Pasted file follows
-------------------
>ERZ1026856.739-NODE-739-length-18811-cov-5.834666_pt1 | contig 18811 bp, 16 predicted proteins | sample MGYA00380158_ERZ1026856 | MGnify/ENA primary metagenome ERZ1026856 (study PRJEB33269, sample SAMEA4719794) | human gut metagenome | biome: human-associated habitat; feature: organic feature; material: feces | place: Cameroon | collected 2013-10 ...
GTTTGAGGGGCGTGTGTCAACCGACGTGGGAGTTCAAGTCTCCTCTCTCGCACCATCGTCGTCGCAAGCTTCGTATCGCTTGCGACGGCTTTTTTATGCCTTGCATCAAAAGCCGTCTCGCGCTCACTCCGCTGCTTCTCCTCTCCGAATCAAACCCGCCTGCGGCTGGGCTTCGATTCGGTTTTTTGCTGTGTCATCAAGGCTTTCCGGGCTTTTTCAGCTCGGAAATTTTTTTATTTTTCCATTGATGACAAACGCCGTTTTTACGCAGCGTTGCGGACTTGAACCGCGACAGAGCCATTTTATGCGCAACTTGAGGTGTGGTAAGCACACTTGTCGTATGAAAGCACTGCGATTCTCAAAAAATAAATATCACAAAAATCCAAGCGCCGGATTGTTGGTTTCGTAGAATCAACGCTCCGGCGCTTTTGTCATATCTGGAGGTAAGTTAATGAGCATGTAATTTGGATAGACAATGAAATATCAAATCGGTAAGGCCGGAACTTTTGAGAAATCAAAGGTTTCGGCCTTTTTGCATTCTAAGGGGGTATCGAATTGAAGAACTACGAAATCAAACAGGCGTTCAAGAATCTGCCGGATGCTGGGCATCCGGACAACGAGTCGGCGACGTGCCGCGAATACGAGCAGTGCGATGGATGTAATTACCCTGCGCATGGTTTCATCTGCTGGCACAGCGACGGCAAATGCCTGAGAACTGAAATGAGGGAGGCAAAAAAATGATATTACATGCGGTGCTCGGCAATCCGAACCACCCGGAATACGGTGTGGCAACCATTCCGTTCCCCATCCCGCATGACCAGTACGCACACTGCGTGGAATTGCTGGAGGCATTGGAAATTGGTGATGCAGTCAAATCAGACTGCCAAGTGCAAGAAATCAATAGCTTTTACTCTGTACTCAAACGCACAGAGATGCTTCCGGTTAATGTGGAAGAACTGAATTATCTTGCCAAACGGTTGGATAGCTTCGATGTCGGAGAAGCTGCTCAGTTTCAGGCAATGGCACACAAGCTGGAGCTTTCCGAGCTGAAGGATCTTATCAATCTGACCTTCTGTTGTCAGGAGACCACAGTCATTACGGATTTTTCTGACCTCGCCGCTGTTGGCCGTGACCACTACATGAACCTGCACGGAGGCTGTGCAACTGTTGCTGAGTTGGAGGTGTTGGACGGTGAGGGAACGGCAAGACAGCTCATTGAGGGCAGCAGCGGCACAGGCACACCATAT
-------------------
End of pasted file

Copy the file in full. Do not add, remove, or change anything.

>ERZ1026856.739-NODE-739-length-18811-cov-5.834666_pt1 | contig 18811 bp, 16 predicted proteins | sample MGYA00380158_ERZ1026856 | MGnify/ENA primary metagenome ERZ1026856 (study PRJEB33269, sample SAMEA4719794) | human gut metagenome | biome: human-associated habitat; feature: organic feature; material: feces | place: Cameroon | collected 2013-10 ...
GTTTGAGGGGCGTGTGTCAACCGACGTGGGAGTTCAAGTCTCCTCTCTCGCACCATCGTCGTCGCAAGCTTCGTATCGCTTGCGACGGCTTTTTTATGCCTTGCATCAAAAGCCGTCTCGCGCTCACTCCGCTGCTTCTCCTCTCCGAATCAAACCCGCCTGCGGCTGGGCTTCGATTCGGTTTTTTGCTGTGTCATCAAGGCTTTCCGGGCTTTTTCAGCTCGGAAATTTTTTTATTTTTCCATTGATGACAAACGCCGTTTTTACGCAGCGTTGCGGACTTGAACCGCGACAGAGCCATTTTATGCGCAACTTGAGGTGTGGTAAGCACACTTGTCGTATGAAAGCACTGCGATTCTCAAAAAATAAATATCACAAAAATCCAAGCGCCGGATTGTTGGTTTCGTAGAATCAACGCTCCGGCGCTTTTGTCATATCTGGAGGTAAGTTAATGAGCATGTAATTTGGATAGACAATGAAATATCAAATCGGTAAGGCCGGAACTTTTGAGAAATCAAAGGTTTCGGCCTTTTTGCATTCTAAGGGGGTATCGAATTGAAGAACTACGAAATCAAACAGGCGTTCAAGAATCTGCCGGATGCTGGGCATCCGGACAACGAGTCGGCGACGTGCCGCGAATACGAGCAGTGCGATGGATGTAATTACCCTGCGCATGGTTTCATCTGCTGGCACAGCGACGGCAAATGCCTGAGAACTGAAATGAGGGAGGCAAAAAAATGATATTACATGCGGTGCTCGGCAATCCGAACCACCCGGAATACGGTGTGGCAACCATTCCGTTCCCCATCCCGCATGACCAGTACGCACACTGCGTGGAATTGCTGGAGGCATTGGAAATTGGTGATGCAGTCAAATCAGACTGCCAAGTGCAAGAAATCAATAGCTTTTACTCTGTACTCAAACGCACAGAGATGCTTCCGGTTAATGTGGAAGAACTGAATTATCTTGCCAAACGGTTGGATAGCTTCGATGTCGGAGAAGCTGCTCAGTTTCAGGCAATGGCACACAAGCTGGAGCTTTCCGAGCTGAAGGATCTTATCAATCTGACCTTCTGTTGTCAGGAGACCACAGTCATTACGGATTTTTCTGACCTCGCCGCTGTTGGCCGTGACCACTACATGAACCTGCACGGAGGCTGTGCAACTGTTGCTGAGTTGGAGGTGTTGGACGGTGAGGGAACGGCAAGACAGCTCATTGAGGGCAGCAGCGGCACAGGCACACCATAT